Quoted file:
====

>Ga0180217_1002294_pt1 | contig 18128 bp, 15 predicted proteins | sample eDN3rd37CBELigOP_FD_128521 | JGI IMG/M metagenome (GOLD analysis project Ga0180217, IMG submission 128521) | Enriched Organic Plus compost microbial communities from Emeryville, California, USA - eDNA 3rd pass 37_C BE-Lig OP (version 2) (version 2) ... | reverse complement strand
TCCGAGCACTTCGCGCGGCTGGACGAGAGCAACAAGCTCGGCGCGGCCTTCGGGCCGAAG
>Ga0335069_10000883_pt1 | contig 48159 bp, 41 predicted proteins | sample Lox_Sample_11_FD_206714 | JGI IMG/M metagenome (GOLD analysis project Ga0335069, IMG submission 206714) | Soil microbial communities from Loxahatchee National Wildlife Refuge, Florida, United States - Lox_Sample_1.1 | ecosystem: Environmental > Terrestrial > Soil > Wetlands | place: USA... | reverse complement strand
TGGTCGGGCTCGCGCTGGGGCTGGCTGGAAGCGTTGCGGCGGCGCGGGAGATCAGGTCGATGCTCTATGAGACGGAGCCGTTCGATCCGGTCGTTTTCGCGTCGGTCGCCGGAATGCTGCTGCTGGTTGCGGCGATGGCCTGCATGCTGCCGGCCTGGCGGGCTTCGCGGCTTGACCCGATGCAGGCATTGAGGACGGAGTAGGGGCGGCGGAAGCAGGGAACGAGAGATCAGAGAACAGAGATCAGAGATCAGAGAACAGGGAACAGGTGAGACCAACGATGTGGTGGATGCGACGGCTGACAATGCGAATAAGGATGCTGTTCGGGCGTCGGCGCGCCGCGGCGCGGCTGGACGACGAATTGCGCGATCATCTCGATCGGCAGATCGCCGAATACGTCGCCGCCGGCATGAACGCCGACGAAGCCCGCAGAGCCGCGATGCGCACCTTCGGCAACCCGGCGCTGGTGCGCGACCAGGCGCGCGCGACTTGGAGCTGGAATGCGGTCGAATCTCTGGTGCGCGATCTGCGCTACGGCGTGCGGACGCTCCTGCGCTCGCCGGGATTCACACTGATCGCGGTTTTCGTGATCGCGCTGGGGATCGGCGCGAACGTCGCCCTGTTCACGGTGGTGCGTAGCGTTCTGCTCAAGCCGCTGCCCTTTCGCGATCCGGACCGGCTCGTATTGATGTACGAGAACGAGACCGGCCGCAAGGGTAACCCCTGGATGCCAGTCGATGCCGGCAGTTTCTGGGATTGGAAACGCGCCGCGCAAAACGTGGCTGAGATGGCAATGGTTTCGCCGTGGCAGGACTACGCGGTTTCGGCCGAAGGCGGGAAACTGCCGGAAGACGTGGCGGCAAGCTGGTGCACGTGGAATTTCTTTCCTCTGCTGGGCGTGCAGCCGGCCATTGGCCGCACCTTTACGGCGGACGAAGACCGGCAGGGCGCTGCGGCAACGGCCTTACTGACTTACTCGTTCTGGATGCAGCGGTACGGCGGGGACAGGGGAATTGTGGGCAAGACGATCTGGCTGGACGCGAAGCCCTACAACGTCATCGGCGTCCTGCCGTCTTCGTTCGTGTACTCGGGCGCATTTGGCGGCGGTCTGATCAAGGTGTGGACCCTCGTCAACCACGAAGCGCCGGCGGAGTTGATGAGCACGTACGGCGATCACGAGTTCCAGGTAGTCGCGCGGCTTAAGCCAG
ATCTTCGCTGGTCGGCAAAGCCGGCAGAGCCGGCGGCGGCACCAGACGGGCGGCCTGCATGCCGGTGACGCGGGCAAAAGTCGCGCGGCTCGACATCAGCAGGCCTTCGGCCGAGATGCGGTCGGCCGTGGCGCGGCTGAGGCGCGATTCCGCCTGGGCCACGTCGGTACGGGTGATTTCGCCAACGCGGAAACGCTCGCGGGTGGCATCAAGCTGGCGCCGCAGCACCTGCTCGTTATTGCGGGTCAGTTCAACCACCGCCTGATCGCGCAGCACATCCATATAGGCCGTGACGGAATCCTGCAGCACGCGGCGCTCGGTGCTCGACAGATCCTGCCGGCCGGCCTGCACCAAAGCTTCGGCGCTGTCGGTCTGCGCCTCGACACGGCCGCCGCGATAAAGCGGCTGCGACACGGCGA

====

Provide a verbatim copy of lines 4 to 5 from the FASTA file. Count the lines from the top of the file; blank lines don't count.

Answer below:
TGGTCGGGCTCGCGCTGGGGCTGGCTGGAAGCGTTGCGGCGGCGCGGGAGATCAGGTCGATGCTCTATGAGACGGAGCCGTTCGATCCGGTCGTTTTCGCGTCGGTCGCCGGAATGCTGCTGCTGGTTGCGGCGATGGCCTGCATGCTGCCGGCCTGGCGGGCTTCGCGGCTTGACCCGATGCAGGCATTGAGGACGGAGTAGGGGCGGCGGAAGCAGGGAACGAGAGATCAGAGAACAGAGATCAGAGATCAGAGAACAGGGAACAGGTGAGACCAACGATGTGGTGGATGCGACGGCTGACAATGCGAATAAGGATGCTGTTCGGGCGTCGGCGCGCCGCGGCGCGGCTGGACGACGAATTGCGCGATCATCTCGATCGGCAGATCGCCGAATACGTCGCCGCCGGCATGAACGCCGACGAAGCCCGCAGAGCCGCGATGCGCACCTTCGGCAACCCGGCGCTGGTGCGCGACCAGGCGCGCGCGACTTGGAGCTGGAATGCGGTCGAATCTCTGGTGCGCGATCTGCGCTACGGCGTGCGGACGCTCCTGCGCTCGCCGGGATTCACACTGATCGCGGTTTTCGTGATCGCGCTGGGGATCGGCGCGAACGTCGCCCTGTTCACGGTGGTGCGTAGCGTTCTGCTCAAGCCGCTGCCCTTTCGCGATCCGGACCGGCTCGTATTGATGTACGAGAACGAGACCGGCCGCAAGGGTAACCCCTGGATGCCAGTCGATGCCGGCAGTTTCTGGGATTGGAAACGCGCCGCGCAAAACGTGGCTGAGATGGCAATGGTTTCGCCGTGGCAGGACTACGCGGTTTCGGCCGAAGGCGGGAAACTGCCGGAAGACGTGGCGGCAAGCTGGTGCACGTGGAATTTCTTTCCTCTGCTGGGCGTGCAGCCGGCCATTGGCCGCACCTTTACGGCGGACGAAGACCGGCAGGGCGCTGCGGCAACGGCCTTACTGACTTACTCGTTCTGGATGCAGCGGTACGGCGGGGACAGGGGAATTGTGGGCAAGACGATCTGGCTGGACGCGAAGCCCTACAACGTCATCGGCGTCCTGCCGTCTTCGTTCGTGTACTCGGGCGCATTTGGCGGCGGTCTGATCAAGGTGTGGACCCTCGTCAACCACGAAGCGCCGGCGGAGTTGATGAGCACGTACGGCGATCACGAGTTCCAGGTAGTCGCGCGGCTTAAGCCAG
ATCTTCGCTGGTCGGCAAAGCCGGCAGAGCCGGCGGCGGCACCAGACGGGCGGCCTGCATGCCGGTGACGCGGGCAAAAGTCGCGCGGCTCGACATCAGCAGGCCTTCGGCCGAGATGCGGTCGGCCGTGGCGCGGCTGAGGCGCGATTCCGCCTGGGCCACGTCGGTACGGGTGATTTCGCCAACGCGGAAACGCTCGCGGGTGGCATCAAGCTGGCGCCGCAGCACCTGCTCGTTATTGCGGGTCAGTTCAACCACCGCCTGATCGCGCAGCACATCCATATAGGCCGTGACGGAATCCTGCAGCACGCGGCGCTCGGTGCTCGACAGATCCTGCCGGCCGGCCTGCACCAAAGCTTCGGCGCTGTCGGTCTGCGCCTCGACACGGCCGCCGCGATAAAGCGGCTGCGACACGGCGA